Letters

The recently published clinical indicators assume clinical coding is reasonably consistent in all trusts (news focus, 24 June). This is some way from reality.

My trust has a proven record of good standards in clinical coding using original case-notes rather than discharge summaries, which often do not include many of the 'investigative' or other procedures which may not be significant for consultant-to-GP correspondence. For example, we code 'external resuscitation' following cardiac arrest and all 'procedures' such as blood transfusions and catheterisation. A significant number of trusts do not include such detail in their clinical coding of episodes, although national standards say they should.

While these 'procedures' - and many more like them - are not surgical interventions in the sense of 'operations', the OPCS codes for them are not included in the list of 'excluded' procedures in the clinical indicator for 'death within 30 days of operation'. The non-surgical procedures are very likely to be applied to the sicker patients, and trusts which (wrongly) do not include such codes may appear to have a much lower death rate than those which carry out clinical coding to a higher standard - a clear example of a perverse incentive to code poorly.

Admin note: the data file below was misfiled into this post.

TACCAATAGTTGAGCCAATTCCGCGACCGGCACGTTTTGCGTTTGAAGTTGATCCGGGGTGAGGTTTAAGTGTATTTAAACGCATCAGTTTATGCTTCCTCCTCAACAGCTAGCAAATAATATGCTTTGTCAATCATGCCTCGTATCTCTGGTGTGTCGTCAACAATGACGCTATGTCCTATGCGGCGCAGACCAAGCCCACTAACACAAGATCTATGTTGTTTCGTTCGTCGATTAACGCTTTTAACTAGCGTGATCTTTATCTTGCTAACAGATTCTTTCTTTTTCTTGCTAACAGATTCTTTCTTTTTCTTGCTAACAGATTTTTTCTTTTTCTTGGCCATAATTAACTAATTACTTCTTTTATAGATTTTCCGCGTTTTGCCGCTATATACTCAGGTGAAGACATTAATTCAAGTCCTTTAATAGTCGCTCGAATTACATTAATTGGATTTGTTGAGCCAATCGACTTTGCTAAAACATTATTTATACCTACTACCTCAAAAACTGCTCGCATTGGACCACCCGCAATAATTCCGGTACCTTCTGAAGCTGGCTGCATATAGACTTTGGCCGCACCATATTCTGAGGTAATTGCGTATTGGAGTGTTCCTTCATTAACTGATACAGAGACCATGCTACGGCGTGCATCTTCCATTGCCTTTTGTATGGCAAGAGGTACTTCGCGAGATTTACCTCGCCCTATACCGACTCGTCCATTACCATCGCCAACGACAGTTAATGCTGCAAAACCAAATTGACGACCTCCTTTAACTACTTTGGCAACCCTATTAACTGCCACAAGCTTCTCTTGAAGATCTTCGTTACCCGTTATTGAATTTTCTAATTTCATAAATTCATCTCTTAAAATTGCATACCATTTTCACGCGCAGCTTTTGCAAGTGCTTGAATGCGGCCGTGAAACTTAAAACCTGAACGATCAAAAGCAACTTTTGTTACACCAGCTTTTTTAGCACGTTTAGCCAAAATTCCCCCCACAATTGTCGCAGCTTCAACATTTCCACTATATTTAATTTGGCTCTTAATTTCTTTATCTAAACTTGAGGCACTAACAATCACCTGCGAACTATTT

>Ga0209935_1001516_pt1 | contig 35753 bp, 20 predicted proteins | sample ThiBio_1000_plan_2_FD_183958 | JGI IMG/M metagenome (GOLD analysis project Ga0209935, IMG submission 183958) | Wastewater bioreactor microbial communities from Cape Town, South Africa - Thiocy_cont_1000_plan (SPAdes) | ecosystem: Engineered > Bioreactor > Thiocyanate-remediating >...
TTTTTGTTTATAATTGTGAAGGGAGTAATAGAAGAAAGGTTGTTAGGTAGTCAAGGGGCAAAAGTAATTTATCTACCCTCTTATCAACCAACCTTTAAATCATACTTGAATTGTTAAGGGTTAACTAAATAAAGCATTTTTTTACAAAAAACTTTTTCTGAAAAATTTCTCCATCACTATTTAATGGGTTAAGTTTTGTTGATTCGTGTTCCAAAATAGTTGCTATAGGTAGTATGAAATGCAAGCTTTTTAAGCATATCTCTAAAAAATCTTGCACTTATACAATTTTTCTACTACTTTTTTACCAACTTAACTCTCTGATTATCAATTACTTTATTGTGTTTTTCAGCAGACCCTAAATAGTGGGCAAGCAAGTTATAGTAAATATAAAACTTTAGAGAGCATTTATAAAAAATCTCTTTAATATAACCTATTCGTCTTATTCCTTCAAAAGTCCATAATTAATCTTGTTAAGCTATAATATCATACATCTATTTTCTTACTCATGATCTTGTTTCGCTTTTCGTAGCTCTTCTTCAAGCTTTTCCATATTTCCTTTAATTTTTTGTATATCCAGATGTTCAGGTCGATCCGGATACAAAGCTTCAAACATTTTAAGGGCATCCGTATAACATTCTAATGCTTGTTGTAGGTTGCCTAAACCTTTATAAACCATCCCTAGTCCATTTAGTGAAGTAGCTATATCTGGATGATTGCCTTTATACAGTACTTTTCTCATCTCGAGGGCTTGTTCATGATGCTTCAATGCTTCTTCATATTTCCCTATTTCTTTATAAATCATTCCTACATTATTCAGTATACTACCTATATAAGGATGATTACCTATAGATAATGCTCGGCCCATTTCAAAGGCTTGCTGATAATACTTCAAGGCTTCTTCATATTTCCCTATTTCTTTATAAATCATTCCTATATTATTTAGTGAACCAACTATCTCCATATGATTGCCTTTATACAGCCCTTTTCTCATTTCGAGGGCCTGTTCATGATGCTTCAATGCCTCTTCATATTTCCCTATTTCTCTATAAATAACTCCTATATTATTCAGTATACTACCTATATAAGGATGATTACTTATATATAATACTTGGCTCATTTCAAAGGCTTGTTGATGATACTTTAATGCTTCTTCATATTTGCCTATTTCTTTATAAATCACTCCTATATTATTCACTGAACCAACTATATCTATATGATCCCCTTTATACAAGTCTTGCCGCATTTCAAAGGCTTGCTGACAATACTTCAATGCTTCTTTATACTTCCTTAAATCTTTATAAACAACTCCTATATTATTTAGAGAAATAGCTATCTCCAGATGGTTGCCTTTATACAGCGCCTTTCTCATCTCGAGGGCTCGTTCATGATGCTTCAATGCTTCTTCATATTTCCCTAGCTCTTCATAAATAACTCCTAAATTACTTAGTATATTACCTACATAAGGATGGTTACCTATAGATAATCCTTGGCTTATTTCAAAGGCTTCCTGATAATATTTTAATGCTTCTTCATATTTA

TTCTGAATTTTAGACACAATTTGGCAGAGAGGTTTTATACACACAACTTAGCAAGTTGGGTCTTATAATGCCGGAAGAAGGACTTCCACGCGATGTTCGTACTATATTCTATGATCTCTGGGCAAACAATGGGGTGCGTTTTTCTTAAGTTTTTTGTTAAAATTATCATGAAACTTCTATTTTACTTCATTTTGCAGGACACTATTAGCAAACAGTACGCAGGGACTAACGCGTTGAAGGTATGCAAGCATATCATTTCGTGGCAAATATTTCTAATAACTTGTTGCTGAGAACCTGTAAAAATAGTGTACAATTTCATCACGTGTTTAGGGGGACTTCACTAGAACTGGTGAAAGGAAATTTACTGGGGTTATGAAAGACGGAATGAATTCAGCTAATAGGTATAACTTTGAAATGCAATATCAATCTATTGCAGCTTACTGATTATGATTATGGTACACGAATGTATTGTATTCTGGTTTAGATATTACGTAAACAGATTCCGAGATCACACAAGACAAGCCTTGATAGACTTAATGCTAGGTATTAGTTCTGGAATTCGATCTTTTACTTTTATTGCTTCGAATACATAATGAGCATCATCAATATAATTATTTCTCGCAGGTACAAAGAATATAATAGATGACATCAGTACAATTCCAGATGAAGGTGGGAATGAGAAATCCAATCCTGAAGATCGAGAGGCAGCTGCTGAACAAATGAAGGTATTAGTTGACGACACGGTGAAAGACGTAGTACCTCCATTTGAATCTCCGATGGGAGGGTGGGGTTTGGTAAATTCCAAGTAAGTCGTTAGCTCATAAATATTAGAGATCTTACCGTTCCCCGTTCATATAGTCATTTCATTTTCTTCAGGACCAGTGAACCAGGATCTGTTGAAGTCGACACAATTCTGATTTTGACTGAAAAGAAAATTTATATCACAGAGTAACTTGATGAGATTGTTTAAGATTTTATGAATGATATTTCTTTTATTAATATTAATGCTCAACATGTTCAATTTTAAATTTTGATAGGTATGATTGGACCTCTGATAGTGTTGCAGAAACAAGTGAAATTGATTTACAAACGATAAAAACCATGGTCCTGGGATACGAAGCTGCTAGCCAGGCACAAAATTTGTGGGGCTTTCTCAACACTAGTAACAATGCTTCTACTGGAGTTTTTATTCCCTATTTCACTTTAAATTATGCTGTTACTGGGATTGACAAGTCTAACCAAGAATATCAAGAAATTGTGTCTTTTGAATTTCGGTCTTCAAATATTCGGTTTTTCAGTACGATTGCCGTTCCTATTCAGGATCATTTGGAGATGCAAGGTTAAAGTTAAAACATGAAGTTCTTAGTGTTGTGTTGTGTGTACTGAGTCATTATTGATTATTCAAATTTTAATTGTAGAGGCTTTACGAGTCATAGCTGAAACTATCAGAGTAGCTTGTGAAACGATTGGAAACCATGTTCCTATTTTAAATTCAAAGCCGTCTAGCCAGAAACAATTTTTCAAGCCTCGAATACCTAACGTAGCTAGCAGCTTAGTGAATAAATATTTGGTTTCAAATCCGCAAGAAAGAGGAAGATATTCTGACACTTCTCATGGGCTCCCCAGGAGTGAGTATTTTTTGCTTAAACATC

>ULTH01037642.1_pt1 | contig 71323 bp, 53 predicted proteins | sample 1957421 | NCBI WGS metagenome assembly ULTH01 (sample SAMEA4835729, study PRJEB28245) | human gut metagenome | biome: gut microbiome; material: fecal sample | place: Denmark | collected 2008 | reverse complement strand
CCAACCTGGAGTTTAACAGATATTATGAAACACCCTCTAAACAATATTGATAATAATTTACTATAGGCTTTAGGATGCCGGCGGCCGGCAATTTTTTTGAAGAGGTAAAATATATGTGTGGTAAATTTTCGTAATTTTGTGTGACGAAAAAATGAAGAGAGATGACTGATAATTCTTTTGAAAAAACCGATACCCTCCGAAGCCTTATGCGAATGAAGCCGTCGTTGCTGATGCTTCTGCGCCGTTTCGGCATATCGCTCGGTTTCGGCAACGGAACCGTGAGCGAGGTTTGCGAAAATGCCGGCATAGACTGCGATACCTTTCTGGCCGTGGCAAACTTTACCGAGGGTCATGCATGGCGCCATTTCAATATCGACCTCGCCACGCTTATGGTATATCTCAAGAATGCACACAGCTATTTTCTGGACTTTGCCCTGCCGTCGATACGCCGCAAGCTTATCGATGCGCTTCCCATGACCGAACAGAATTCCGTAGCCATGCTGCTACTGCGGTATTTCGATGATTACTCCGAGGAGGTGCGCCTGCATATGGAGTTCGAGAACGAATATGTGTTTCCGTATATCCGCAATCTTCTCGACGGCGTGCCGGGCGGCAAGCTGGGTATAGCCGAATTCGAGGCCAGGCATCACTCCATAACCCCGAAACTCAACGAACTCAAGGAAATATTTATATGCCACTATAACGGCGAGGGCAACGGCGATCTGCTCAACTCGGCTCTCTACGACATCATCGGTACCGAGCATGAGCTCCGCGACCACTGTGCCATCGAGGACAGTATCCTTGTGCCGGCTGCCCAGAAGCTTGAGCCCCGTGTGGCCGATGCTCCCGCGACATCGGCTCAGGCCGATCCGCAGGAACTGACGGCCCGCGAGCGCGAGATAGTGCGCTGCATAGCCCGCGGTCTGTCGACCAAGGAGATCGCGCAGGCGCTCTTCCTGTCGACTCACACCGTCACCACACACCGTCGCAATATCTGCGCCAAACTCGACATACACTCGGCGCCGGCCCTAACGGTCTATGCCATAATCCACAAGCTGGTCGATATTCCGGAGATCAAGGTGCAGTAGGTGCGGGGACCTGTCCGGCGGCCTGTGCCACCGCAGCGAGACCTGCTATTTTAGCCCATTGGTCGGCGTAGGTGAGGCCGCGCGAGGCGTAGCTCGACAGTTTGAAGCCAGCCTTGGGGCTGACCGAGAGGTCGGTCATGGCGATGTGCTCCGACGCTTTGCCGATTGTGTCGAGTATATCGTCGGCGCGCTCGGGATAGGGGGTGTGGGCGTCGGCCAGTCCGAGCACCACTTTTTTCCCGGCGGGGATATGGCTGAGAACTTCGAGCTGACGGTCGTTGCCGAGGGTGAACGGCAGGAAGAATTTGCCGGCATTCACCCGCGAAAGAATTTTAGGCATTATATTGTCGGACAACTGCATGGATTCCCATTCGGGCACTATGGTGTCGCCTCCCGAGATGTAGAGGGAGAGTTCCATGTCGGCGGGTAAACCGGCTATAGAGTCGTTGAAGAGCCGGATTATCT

All 1,500 non-surgical OPCS codes should have been excluded rather than the 200 which actually were for this particular indicator. That would have created a more even 'playing field'. This trust made the point about the problem with coding of cardiac resuscitation when the previous indicators were circulated for consultation. We were disappointed to find our comments apparently ignored.

We have no problem with the principle of clinical indicators, but it cannot be helpful to compare flawed data and then assume trusts are comparable. Since this and so much else is being based on clinical coding, it is time for mandatory external audit of clinical coding to common standards to ensure true comparability. Only then will the clinical indicators be a helpful tool.

Sarah Harley Head of information services Pilgrim Health trust Boston